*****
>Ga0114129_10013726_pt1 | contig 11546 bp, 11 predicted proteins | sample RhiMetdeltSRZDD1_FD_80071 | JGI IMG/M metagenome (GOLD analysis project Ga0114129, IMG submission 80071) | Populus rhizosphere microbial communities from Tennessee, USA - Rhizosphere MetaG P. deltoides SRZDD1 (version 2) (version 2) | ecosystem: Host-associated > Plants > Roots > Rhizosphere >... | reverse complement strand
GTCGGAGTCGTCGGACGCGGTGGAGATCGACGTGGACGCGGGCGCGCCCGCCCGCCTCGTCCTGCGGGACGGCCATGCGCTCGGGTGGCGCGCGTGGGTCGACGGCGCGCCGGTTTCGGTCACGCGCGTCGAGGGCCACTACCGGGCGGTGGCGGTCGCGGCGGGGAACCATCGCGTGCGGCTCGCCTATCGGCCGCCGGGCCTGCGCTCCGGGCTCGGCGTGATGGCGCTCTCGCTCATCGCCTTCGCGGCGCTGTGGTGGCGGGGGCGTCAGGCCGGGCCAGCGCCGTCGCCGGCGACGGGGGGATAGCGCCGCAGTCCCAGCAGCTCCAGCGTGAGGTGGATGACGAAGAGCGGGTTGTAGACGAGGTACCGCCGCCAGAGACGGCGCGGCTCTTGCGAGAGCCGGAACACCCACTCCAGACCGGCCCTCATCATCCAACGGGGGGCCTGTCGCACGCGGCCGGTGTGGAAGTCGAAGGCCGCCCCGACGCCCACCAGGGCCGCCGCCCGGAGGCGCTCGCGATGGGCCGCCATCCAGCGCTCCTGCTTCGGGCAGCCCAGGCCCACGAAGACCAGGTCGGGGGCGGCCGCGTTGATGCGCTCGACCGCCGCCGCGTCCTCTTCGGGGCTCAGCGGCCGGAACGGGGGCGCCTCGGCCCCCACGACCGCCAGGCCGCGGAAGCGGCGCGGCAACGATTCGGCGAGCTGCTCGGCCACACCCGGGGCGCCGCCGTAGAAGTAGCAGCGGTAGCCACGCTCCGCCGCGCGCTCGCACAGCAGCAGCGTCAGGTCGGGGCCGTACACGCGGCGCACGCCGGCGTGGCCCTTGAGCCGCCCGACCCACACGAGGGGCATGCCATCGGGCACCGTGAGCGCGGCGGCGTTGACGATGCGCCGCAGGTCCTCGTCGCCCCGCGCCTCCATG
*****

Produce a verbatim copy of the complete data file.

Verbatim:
>Ga0114129_10013726_pt1 | contig 11546 bp, 11 predicted proteins | sample RhiMetdeltSRZDD1_FD_80071 | JGI IMG/M metagenome (GOLD analysis project Ga0114129, IMG submission 80071) | Populus rhizosphere microbial communities from Tennessee, USA - Rhizosphere MetaG P. deltoides SRZDD1 (version 2) (version 2) | ecosystem: Host-associated > Plants > Roots > Rhizosphere >... | reverse complement strand
GTCGGAGTCGTCGGACGCGGTGGAGATCGACGTGGACGCGGGCGCGCCCGCCCGCCTCGTCCTGCGGGACGGCCATGCGCTCGGGTGGCGCGCGTGGGTCGACGGCGCGCCGGTTTCGGTCACGCGCGTCGAGGGCCACTACCGGGCGGTGGCGGTCGCGGCGGGGAACCATCGCGTGCGGCTCGCCTATCGGCCGCCGGGCCTGCGCTCCGGGCTCGGCGTGATGGCGCTCTCGCTCATCGCCTTCGCGGCGCTGTGGTGGCGGGGGCGTCAGGCCGGGCCAGCGCCGTCGCCGGCGACGGGGGGATAGCGCCGCAGTCCCAGCAGCTCCAGCGTGAGGTGGATGACGAAGAGCGGGTTGTAGACGAGGTACCGCCGCCAGAGACGGCGCGGCTCTTGCGAGAGCCGGAACACCCACTCCAGACCGGCCCTCATCATCCAACGGGGGGCCTGTCGCACGCGGCCGGTGTGGAAGTCGAAGGCCGCCCCGACGCCCACCAGGGCCGCCGCCCGGAGGCGCTCGCGATGGGCCGCCATCCAGCGCTCCTGCTTCGGGCAGCCCAGGCCCACGAAGACCAGGTCGGGGGCGGCCGCGTTGATGCGCTCGACCGCCGCCGCGTCCTCTTCGGGGCTCAGCGGCCGGAACGGGGGCGCCTCGGCCCCCACGACCGCCAGGCCGCGGAAGCGGCGCGGCAACGATTCGGCGAGCTGCTCGGCCACACCCGGGGCGCCGCCGTAGAAGTAGCAGCGGTAGCCACGCTCCGCCGCGCGCTCGCACAGCAGCAGCGTCAGGTCGGGGCCGTACACGCGGCGCACGCCGGCGTGGCCCTTGAGCCGCCCGACCCACACGAGGGGCATGCCATCGGGCACCGTGAGCGCGGCGGCGTTGACGATGCGCCGCAGGTCCTCGTCGCCCCGCGCCTCCATG